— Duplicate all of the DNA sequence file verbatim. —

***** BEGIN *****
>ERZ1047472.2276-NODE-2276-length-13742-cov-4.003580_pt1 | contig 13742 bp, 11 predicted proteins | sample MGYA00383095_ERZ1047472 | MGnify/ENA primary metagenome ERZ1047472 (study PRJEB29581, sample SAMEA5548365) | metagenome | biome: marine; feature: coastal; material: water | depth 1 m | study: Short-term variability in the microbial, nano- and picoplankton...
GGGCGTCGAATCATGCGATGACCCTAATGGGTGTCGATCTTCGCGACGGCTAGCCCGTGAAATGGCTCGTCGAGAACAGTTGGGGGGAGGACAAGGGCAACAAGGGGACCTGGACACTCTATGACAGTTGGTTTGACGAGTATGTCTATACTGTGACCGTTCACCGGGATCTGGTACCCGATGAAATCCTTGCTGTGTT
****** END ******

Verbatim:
>ERZ1047472.2276-NODE-2276-length-13742-cov-4.003580_pt1 | contig 13742 bp, 11 predicted proteins | sample MGYA00383095_ERZ1047472 | MGnify/ENA primary metagenome ERZ1047472 (study PRJEB29581, sample SAMEA5548365) | metagenome | biome: marine; feature: coastal; material: water | depth 1 m | study: Short-term variability in the microbial, nano- and picoplankton...
GGGCGTCGAATCATGCGATGACCCTAATGGGTGTCGATCTTCGCGACGGCTAGCCCGTGAAATGGCTCGTCGAGAACAGTTGGGGGGAGGACAAGGGCAACAAGGGGACCTGGACACTCTATGACAGTTGGTTTGACGAGTATGTCTATACTGTGACCGTTCACCGGGATCTGGTACCCGATGAAATCCTTGCTGTGTT